A thrift savings plan, or TSP, is a retirement savings plan for federal employees. If you happen to work for Uncle Sam, contributions you make will not be taxed until the money is withdrawn. At the time of withdrawal, you will be required to pay federal income taxes on the account. If you choose to withdraw before you are eligible to retire, you might also be subject to an IRS tax penalty of 10 percent. In some cases, you can avoid the penalty.
You can take out money from a thrift savings plan with no penalty after retirement age, if you retire early, if you are disabled or by borrowing it through a TSP loan program.
Contemplating Early Withdrawals
Federal employees can withdraw TSP funds at any time. However, withdrawing funds before age 59 1/2 can result in the 10 percent IRS penalty on funds in addition to the federal income taxes. If you are still employed after reaching age 59 1/2, you are entitled to a one-time withdrawal of any or all of your funds without penalty. If you retire at 59 1/2, you are eligible to withdraw from the account at any time.
Keep in mind, since the funds must be reported as income, electing a large lump sum could place you in a higher tax bracket. To avoid this, you can make a partial withdrawal or request a series of monthly payments. If you are no longer a federal employee or are retired, you can roll the funds into an annuity or Roth IRA to keep the funds in a tax-deferred account. If you continue employment outside federal government, you can also roll the TSP into a 401(k) plan, traditional IRA or annuity.
Going into Early Retirement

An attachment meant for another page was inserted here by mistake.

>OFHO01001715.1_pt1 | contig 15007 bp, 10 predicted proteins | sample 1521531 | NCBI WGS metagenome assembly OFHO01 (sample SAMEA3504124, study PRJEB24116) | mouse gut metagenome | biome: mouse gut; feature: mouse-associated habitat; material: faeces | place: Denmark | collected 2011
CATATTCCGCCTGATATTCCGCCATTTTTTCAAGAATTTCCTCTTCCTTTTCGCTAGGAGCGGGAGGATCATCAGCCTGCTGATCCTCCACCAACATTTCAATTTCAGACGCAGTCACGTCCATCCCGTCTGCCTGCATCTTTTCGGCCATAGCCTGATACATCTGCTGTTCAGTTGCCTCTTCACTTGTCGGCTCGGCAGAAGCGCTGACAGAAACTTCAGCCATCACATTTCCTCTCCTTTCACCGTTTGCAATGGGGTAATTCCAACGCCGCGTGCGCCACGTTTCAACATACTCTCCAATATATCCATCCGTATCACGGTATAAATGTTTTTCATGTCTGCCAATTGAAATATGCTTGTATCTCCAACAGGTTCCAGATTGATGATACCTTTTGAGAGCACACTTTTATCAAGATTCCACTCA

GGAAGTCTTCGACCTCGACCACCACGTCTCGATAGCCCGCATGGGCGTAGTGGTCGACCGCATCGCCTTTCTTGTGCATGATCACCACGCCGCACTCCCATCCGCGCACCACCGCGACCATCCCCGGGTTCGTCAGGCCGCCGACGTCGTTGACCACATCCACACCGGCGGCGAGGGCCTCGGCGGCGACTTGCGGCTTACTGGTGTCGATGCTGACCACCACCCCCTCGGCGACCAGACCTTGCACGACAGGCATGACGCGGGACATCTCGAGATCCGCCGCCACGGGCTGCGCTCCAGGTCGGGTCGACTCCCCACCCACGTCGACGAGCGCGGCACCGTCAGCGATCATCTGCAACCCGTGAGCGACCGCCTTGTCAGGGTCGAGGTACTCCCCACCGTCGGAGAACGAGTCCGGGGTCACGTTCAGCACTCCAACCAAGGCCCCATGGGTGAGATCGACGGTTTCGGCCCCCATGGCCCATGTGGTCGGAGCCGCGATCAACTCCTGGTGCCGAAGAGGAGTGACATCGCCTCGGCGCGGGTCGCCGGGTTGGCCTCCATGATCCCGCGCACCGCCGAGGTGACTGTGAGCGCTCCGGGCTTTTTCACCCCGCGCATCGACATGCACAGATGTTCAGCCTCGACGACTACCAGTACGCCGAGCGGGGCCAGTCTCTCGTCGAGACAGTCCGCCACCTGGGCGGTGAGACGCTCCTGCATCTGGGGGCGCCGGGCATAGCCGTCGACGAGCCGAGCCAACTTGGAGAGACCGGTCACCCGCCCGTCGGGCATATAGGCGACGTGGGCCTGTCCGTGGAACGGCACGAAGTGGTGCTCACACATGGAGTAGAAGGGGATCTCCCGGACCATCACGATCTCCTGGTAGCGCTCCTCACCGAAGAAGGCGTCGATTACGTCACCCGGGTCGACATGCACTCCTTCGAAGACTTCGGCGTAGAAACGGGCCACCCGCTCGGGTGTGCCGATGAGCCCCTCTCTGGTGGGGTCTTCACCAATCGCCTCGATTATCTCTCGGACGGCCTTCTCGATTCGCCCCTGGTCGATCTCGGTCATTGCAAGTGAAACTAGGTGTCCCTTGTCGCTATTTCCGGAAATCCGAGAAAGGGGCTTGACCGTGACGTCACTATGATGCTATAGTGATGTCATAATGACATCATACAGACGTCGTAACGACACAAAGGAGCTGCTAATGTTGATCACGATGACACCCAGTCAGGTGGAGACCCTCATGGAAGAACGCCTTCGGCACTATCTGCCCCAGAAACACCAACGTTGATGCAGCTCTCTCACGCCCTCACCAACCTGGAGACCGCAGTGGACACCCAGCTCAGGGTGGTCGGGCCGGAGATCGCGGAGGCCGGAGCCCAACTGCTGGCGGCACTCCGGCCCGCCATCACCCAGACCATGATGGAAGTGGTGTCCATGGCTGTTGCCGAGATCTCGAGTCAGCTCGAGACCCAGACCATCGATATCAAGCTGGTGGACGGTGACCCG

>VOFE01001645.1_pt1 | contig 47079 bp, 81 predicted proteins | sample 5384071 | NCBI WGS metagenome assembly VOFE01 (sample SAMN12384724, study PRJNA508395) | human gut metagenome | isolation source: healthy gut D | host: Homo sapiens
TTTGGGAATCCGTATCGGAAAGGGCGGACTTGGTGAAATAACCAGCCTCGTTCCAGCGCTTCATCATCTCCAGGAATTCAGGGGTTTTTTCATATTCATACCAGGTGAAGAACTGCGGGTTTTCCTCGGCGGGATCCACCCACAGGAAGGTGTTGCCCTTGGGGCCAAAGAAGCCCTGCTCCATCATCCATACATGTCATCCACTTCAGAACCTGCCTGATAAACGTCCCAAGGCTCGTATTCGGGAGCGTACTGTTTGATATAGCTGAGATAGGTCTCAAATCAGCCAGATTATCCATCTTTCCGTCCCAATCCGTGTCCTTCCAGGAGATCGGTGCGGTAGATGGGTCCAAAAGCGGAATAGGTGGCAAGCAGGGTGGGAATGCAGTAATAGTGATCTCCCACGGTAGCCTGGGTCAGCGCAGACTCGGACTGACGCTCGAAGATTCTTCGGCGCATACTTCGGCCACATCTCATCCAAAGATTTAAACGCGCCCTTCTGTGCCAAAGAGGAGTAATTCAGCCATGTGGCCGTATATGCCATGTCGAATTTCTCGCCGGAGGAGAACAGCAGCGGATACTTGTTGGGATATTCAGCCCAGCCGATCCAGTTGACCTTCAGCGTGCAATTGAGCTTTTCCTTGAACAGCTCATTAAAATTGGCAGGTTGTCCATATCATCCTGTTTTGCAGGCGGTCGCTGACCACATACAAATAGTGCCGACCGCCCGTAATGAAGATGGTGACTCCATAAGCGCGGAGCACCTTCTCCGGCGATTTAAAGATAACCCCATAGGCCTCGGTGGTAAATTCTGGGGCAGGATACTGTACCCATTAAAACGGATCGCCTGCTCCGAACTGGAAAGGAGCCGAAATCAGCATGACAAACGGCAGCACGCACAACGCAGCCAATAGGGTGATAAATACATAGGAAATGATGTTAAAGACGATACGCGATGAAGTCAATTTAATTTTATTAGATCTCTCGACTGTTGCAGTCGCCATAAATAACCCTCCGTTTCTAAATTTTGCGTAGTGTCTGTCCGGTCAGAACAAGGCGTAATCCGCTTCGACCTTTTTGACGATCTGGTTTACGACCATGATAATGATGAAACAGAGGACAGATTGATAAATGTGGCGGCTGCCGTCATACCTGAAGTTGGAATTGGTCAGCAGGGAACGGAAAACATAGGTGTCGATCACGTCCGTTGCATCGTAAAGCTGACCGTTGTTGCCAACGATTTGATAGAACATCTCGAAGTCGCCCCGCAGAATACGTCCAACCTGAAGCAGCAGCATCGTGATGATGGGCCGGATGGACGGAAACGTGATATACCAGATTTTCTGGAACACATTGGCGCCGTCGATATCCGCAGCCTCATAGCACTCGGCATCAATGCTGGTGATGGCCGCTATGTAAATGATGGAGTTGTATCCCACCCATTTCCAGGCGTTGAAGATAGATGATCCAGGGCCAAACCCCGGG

Some employees are eligible to retire early and withdraw from the TSP without IRS penalty. For example, air traffic controllers, federal firefighters and federal law enforcement officers can retire at any age, provided they have at least 25 years of service. For those with 20 years of experience, retirement age is 50. Additional job classifications let employees retire at any age with 25 years of experience, provided the agency gives permission.
The early withdrawal penalty can be avoided by purchasing a TSP fixed annuity. The annuity disburses the funds on a monthly basis for the retiree's lifetime. Another way to avoid the penalty is to request monthly payments based on your life expectancy, using IRS Form TSP-70. The payment amount is calculated based on your current age, life expectancy and TSP balance. If you choose to stop the payments to receive the remaining balance in a lump sum, the 10 percent penalty will be assessed.
TSP Loan Program
With the TSP Loan Program, employees can borrow money from their own accounts, but the loan amount cannot exceed the amount you contributed. Employer contributions cannot be borrowed. A general purpose loan can be used for anything, and no documentation is required. Funds must be repaid within one to five years.
A residential loan lets you borrow funds toward the purchase or construction of your primary home. This type of loan has a repayment term of up to 15 years. Interest is charged on all funds borrowed and payments are deducted automatically from your paycheck. All payments are deposited backed into your TSP, along with the interest.
Exempt Withdrawals to Consider
An employee can take a penalty-free hardship withdrawal if a physician determines the employee is disabled. The disability can be a physical or mental condition that is expected to continue indefinitely, permanently, or result in death. You can also withdraw funds to pay medical expenses that exceed 7.5 percent of your adjusted gross monthly income. If you withdraw from your TSP to pay higher education expenses for yourself, spouse, child or grandchild, the early penalty will not be charged.
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